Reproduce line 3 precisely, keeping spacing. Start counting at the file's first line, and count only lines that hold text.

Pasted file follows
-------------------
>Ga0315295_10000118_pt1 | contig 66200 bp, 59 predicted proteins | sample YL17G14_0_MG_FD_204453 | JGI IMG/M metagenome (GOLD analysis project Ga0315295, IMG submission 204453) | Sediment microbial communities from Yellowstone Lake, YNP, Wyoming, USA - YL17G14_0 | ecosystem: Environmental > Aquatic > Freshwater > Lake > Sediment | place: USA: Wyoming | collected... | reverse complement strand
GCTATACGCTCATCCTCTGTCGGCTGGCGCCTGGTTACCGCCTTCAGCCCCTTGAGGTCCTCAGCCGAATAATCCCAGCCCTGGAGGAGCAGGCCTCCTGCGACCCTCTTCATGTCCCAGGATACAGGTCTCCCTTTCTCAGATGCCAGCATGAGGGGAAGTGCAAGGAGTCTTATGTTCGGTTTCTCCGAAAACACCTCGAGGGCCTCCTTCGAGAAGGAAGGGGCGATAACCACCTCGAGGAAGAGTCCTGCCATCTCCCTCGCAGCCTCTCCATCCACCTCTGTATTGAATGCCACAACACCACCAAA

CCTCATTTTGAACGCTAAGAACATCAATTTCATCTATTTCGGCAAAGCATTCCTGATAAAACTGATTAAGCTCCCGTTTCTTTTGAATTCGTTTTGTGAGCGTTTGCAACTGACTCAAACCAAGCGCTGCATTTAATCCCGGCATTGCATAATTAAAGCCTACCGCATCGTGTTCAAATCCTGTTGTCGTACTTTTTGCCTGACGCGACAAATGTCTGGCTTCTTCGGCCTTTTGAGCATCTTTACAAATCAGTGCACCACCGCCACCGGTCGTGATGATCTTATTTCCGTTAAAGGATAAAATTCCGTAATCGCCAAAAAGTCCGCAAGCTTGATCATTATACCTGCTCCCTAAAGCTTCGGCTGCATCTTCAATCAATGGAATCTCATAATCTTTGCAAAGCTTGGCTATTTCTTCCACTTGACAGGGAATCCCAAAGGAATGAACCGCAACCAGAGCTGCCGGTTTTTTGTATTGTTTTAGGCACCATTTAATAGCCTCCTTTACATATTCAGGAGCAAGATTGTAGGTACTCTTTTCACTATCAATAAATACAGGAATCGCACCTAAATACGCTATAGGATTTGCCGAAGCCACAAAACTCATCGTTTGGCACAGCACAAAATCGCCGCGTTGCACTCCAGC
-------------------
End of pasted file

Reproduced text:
CCTCATTTTGAACGCTAAGAACATCAATTTCATCTATTTCGGCAAAGCATTCCTGATAAAACTGATTAAGCTCCCGTTTCTTTTGAATTCGTTTTGTGAGCGTTTGCAACTGACTCAAACCAAGCGCTGCATTTAATCCCGGCATTGCATAATTAAAGCCTACCGCATCGTGTTCAAATCCTGTTGTCGTACTTTTTGCCTGACGCGACAAATGTCTGGCTTCTTCGGCCTTTTGAGCATCTTTACAAATCAGTGCACCACCGCCACCGGTCGTGATGATCTTATTTCCGTTAAAGGATAAAATTCCGTAATCGCCAAAAAGTCCGCAAGCTTGATCATTATACCTGCTCCCTAAAGCTTCGGCTGCATCTTCAATCAATGGAATCTCATAATCTTTGCAAAGCTTGGCTATTTCTTCCACTTGACAGGGAATCCCAAAGGAATGAACCGCAACCAGAGCTGCCGGTTTTTTGTATTGTTTTAGGCACCATTTAATAGCCTCCTTTACATATTCAGGAGCAAGATTGTAGGTACTCTTTTCACTATCAATAAATACAGGAATCGCACCTAAATACGCTATAGGATTTGCCGAAGCCACAAAACTCATCGTTTGGCACAGCACAAAATCGCCGCGTTGCACTCCAGC